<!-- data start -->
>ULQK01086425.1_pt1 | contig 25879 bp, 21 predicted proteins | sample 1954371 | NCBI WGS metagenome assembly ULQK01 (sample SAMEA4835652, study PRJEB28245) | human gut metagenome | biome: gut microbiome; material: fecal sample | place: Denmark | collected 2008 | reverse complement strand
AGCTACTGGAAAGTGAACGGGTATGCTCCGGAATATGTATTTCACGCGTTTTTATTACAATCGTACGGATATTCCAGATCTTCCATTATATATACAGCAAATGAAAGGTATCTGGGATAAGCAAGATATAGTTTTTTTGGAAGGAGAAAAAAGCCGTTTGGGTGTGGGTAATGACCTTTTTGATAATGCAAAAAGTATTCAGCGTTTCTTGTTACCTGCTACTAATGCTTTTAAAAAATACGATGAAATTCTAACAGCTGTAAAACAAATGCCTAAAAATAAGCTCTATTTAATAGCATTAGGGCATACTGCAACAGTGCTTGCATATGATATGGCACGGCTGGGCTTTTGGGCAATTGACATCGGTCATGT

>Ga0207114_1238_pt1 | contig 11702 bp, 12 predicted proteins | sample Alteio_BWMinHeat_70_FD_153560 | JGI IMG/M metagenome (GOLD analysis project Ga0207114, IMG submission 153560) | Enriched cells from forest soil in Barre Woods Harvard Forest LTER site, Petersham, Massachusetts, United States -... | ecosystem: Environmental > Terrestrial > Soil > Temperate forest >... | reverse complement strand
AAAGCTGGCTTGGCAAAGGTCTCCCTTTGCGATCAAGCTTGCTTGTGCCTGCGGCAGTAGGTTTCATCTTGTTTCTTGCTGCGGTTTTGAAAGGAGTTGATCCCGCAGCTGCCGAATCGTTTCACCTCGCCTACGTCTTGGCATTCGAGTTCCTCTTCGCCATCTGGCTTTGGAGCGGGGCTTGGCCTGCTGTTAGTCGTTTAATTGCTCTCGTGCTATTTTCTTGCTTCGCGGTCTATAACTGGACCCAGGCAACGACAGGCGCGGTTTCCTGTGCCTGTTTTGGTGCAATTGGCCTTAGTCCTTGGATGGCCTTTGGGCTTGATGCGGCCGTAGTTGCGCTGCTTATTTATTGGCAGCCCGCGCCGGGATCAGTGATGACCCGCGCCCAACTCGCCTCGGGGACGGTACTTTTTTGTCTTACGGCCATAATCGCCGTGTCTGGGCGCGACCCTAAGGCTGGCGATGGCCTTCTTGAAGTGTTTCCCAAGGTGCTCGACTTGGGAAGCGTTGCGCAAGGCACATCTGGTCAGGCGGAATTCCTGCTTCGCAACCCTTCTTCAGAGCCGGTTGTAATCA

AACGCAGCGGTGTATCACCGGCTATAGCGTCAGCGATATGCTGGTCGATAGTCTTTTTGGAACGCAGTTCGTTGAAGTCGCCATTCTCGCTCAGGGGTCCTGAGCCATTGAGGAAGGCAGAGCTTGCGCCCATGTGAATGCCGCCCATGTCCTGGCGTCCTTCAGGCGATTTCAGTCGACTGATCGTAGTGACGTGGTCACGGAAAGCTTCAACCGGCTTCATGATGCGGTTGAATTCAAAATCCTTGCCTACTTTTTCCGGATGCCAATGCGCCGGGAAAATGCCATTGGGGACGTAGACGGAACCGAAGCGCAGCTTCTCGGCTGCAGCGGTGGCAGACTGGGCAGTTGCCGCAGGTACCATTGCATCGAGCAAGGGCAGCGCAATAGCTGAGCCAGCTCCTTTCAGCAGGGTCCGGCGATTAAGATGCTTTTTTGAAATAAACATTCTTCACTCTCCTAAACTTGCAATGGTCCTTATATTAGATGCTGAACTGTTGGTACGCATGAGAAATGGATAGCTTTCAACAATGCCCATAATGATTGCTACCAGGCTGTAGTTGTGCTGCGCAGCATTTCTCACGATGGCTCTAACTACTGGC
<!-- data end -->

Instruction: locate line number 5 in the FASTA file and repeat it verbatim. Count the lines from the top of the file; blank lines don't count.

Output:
AACGCAGCGGTGTATCACCGGCTATAGCGTCAGCGATATGCTGGTCGATAGTCTTTTTGGAACGCAGTTCGTTGAAGTCGCCATTCTCGCTCAGGGGTCCTGAGCCATTGAGGAAGGCAGAGCTTGCGCCCATGTGAATGCCGCCCATGTCCTGGCGTCCTTCAGGCGATTTCAGTCGACTGATCGTAGTGACGTGGTCACGGAAAGCTTCAACCGGCTTCATGATGCGGTTGAATTCAAAATCCTTGCCTACTTTTTCCGGATGCCAATGCGCCGGGAAAATGCCATTGGGGACGTAGACGGAACCGAAGCGCAGCTTCTCGGCTGCAGCGGTGGCAGACTGGGCAGTTGCCGCAGGTACCATTGCATCGAGCAAGGGCAGCGCAATAGCTGAGCCAGCTCCTTTCAGCAGGGTCCGGCGATTAAGATGCTTTTTTGAAATAAACATTCTTCACTCTCCTAAACTTGCAATGGTCCTTATATTAGATGCTGAACTGTTGGTACGCATGAGAAATGGATAGCTTTCAACAATGCCCATAATGATTGCTACCAGGCTGTAGTTGTGCTGCGCAGCATTTCTCACGATGGCTCTAACTACTGGC